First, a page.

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Mineral Resource of the Month: Lithium

Lithium, the lightest of all metallic elements, has unique properties that have led to its use in a diverse array of applications. For many years, most lithium was used in the production of ceramics, glass and aluminum. More recently, the market for lithium has shifted toward batteries for consumer electronics and electric vehicles.

 
13 Sep 2013

Mineral Resource of the Month: Kyanite

Kyanite and the related minerals andalusite and sillimanite are anhydrous aluminum silicate polymorphs with the same chemical formula, but with different crystal structures and physical properties. These minerals form during metamorphism of clay-bearing sedimentary rocks or in pegmatites. In the United States, where kyanite is prevalent, these three minerals comprise the kyanite minerals group. It is also known as the “sillimanite group” where sillimanite is more common, particularly in India. The three minerals form under slightly different conditions and rarely occur together. They are composed of about 63 percent alumina and 37 percent silica. When “calcined,” or heated to 1,250 to 1,500 degrees Celsius, they convert to about 88 percent mullite and 12 percent silica (the percentages depend on grain size, impurities present and rate of temperature increase). 

 
13 Aug 2013

Down to Earth With: Neil Armstrong: First astrogeologist on the moon

One year ago this month, Neil Armstrong died in Cincinnati, Ohio, at the age of 82. Armstrong will be forever remembered for that historic first step he took on the moon on July 20, 1969, but he also held another distinction: He was the first person to explore the geology of another planetary body.

President John F. Kennedy mandated in his famous 1961 speech at Rice Stadium in Texas that the primary goal of the Apollo program was to land humans on the moon and return them safely to Earth before the end of the decade. The science mission was an important, but secondary, goal.

04 Aug 2013

Benchmarks: August 3, 1769: The La Brea Tar Pits are described

Long before Los Angeles’ infamous traffic packed the pavement of Wilshire Boulevard, the area teemed with hundreds of species of Ice Age animals that became trapped in an asphalt quagmire of a different sort: the La Brea tar pits.

03 Aug 2013

July 28, 1996: Kennewick man is discovered

On the evening of July 28, 1996, archaeologist James Chatters received an unexpected call at his home in Richland, Wash., from the local coroner. Two spectators at the local hydroplane races had found a skull in Columbia Park on the banks of the Columbia River near Kennewick, Wash. The coroner wanted Chatters, a paleontologist and forensic anthropologist affiliated with Central Washington University who often consulted for Benton County, to look at the skull and determine if it belonged to a recent murder victim. When the coroner arrived with the skull in a 5-gallon bucket, Chatters had scant notion that the discovery would end up challenging the reigning theory of the origins of the first Americans and would embroil scientists in a protracted, precedent-setting legal battle against the federal government.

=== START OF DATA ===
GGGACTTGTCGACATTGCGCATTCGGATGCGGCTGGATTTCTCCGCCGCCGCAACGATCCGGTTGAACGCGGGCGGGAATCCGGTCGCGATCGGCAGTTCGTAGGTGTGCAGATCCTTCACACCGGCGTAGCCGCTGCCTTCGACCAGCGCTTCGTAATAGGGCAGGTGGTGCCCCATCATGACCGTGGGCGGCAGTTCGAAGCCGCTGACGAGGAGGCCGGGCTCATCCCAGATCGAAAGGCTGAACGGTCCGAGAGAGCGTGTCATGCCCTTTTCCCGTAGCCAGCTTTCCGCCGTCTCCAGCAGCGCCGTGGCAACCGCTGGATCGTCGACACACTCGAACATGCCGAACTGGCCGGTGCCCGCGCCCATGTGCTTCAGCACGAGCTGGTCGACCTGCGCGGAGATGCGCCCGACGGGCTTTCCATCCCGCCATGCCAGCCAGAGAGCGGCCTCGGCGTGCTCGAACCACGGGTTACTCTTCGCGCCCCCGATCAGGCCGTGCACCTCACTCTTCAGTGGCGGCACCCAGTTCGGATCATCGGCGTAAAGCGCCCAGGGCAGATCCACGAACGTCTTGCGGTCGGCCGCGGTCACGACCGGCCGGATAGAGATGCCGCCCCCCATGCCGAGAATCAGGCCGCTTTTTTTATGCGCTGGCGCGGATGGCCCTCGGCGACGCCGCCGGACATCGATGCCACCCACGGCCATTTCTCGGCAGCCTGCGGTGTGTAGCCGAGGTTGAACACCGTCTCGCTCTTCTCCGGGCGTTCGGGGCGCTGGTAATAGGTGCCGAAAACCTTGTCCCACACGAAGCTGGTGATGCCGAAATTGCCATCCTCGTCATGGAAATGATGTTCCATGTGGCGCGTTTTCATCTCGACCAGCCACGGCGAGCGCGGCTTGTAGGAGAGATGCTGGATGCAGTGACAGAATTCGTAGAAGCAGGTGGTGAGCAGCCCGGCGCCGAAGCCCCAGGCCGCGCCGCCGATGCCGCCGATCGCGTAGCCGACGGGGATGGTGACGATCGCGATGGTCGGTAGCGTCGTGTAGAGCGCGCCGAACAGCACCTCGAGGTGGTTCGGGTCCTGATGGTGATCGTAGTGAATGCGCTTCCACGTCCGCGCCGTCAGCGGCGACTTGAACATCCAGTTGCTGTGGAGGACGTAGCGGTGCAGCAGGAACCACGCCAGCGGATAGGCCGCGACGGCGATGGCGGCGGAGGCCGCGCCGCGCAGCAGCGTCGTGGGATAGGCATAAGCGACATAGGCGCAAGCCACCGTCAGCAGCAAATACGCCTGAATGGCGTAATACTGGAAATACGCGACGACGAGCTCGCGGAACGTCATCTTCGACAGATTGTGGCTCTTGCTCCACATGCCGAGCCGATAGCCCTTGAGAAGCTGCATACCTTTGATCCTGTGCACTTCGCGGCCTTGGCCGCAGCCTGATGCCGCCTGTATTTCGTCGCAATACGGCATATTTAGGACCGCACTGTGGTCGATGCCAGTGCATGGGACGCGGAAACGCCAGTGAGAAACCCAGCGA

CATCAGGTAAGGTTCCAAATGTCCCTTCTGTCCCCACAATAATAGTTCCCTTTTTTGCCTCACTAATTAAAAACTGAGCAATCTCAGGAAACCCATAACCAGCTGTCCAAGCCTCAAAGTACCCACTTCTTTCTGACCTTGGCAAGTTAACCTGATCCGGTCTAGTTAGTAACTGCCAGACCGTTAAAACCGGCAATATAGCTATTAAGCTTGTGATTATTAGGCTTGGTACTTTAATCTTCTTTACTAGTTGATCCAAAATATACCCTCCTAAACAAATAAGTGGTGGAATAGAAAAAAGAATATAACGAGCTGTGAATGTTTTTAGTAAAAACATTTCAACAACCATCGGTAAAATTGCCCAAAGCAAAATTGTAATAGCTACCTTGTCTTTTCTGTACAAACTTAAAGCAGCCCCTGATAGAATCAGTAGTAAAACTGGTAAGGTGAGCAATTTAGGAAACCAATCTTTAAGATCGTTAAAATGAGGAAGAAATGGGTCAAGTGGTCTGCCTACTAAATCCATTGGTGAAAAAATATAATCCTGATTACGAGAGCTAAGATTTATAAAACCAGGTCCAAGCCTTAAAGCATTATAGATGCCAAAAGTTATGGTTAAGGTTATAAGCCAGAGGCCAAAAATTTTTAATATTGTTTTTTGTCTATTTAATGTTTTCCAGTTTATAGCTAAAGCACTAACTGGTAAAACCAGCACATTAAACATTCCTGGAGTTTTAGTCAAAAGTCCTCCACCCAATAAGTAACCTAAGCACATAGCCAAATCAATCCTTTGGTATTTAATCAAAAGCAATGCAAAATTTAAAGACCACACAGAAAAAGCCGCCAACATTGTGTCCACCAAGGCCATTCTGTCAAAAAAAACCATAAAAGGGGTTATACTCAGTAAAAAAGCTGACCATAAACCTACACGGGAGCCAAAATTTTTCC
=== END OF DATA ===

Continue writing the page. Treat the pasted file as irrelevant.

27 Jul 2013

Energy Notes: April 2012-2013

Oil and petroleum imports data are preliminary numbers taken from the American Petroleum Institute’s Monthly Statistical Report. For more information visit www.api.org.

 
19 Jul 2013

Energy Notes: March 2012-2013

Oil and petroleum imports data are preliminary numbers taken from the American Petroleum Institute’s Monthly Statistical Report. For more information visit www.api.org.

 
19 Jul 2013

Mineral Resource of the Month: Bismuth

Bismuth is a brittle, silvery-white metal with a low melting point and a high density approaching that of lead. Alloys of the metal with lead and tin are known to have been used since the Middle Ages. The metal was referred to as wismuth, and at the end of the 16th century, Georgus Agricola, an early mineralogist, Latinized the Germanic name to bisemutum. 

 
13 Jul 2013

Energy Notes: February 2012-2013

Oil and petroleum imports data are preliminary numbers taken from the American Petroleum Institute’s Monthly Statistical Report. For more information visit www.api.org.

 
19 Jun 2013

Down to Earth With: James White

]James White contends that he has one claim to fame: He grew up just 50 kilometers from Dolly Parton in eastern Tennessee. His father worked as a chemist at Oak Ridge National Laboratory, an enclave of science west of Knoxville. Now a chemist himself, White actually has more claims to fame than he is willing to admit. He has co-authored more than 100 peer-reviewed scientific publications; he is the director of the University of Colorado’s Institute of Arctic and Alpine Research (INSTAAR); and he has been named an Institute for Scientific Information highly cited scientist — an honor bestowed on less than 0.5 percent of all publishing researchers.

17 Jun 2013

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